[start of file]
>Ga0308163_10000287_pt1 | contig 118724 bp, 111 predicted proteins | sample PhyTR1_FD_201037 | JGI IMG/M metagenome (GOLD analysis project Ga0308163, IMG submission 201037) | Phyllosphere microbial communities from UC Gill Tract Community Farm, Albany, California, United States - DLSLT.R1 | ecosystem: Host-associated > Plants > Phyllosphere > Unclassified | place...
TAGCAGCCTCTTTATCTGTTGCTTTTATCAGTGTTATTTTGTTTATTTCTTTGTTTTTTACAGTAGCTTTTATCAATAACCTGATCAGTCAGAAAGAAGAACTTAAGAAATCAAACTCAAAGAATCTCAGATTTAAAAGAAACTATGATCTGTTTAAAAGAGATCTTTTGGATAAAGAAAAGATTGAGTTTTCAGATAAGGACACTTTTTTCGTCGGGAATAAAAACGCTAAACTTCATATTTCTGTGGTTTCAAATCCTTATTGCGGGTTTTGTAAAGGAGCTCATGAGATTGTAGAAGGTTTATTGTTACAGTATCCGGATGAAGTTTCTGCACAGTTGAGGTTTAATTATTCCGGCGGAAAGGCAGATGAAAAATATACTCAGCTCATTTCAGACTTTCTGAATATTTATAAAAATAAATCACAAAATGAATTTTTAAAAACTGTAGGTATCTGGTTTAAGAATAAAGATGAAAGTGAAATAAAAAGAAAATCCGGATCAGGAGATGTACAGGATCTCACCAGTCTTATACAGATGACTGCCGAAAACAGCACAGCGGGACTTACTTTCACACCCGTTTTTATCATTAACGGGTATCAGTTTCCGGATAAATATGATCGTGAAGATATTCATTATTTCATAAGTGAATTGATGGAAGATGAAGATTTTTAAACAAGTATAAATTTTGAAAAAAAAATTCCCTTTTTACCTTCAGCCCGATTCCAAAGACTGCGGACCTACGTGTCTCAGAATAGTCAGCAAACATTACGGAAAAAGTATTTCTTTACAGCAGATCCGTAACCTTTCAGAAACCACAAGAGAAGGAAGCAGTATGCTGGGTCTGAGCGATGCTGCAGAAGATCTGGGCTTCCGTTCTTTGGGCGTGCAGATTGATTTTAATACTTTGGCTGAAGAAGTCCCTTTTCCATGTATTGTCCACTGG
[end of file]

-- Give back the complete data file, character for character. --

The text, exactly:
>Ga0308163_10000287_pt1 | contig 118724 bp, 111 predicted proteins | sample PhyTR1_FD_201037 | JGI IMG/M metagenome (GOLD analysis project Ga0308163, IMG submission 201037) | Phyllosphere microbial communities from UC Gill Tract Community Farm, Albany, California, United States - DLSLT.R1 | ecosystem: Host-associated > Plants > Phyllosphere > Unclassified | place...
TAGCAGCCTCTTTATCTGTTGCTTTTATCAGTGTTATTTTGTTTATTTCTTTGTTTTTTACAGTAGCTTTTATCAATAACCTGATCAGTCAGAAAGAAGAACTTAAGAAATCAAACTCAAAGAATCTCAGATTTAAAAGAAACTATGATCTGTTTAAAAGAGATCTTTTGGATAAAGAAAAGATTGAGTTTTCAGATAAGGACACTTTTTTCGTCGGGAATAAAAACGCTAAACTTCATATTTCTGTGGTTTCAAATCCTTATTGCGGGTTTTGTAAAGGAGCTCATGAGATTGTAGAAGGTTTATTGTTACAGTATCCGGATGAAGTTTCTGCACAGTTGAGGTTTAATTATTCCGGCGGAAAGGCAGATGAAAAATATACTCAGCTCATTTCAGACTTTCTGAATATTTATAAAAATAAATCACAAAATGAATTTTTAAAAACTGTAGGTATCTGGTTTAAGAATAAAGATGAAAGTGAAATAAAAAGAAAATCCGGATCAGGAGATGTACAGGATCTCACCAGTCTTATACAGATGACTGCCGAAAACAGCACAGCGGGACTTACTTTCACACCCGTTTTTATCATTAACGGGTATCAGTTTCCGGATAAATATGATCGTGAAGATATTCATTATTTCATAAGTGAATTGATGGAAGATGAAGATTTTTAAACAAGTATAAATTTTGAAAAAAAAATTCCCTTTTTACCTTCAGCCCGATTCCAAAGACTGCGGACCTACGTGTCTCAGAATAGTCAGCAAACATTACGGAAAAAGTATTTCTTTACAGCAGATCCGTAACCTTTCAGAAACCACAAGAGAAGGAAGCAGTATGCTGGGTCTGAGCGATGCTGCAGAAGATCTGGGCTTCCGTTCTTTGGGCGTGCAGATTGATTTTAATACTTTGGCTGAAGAAGTCCCTTTTCCATGTATTGTCCACTGG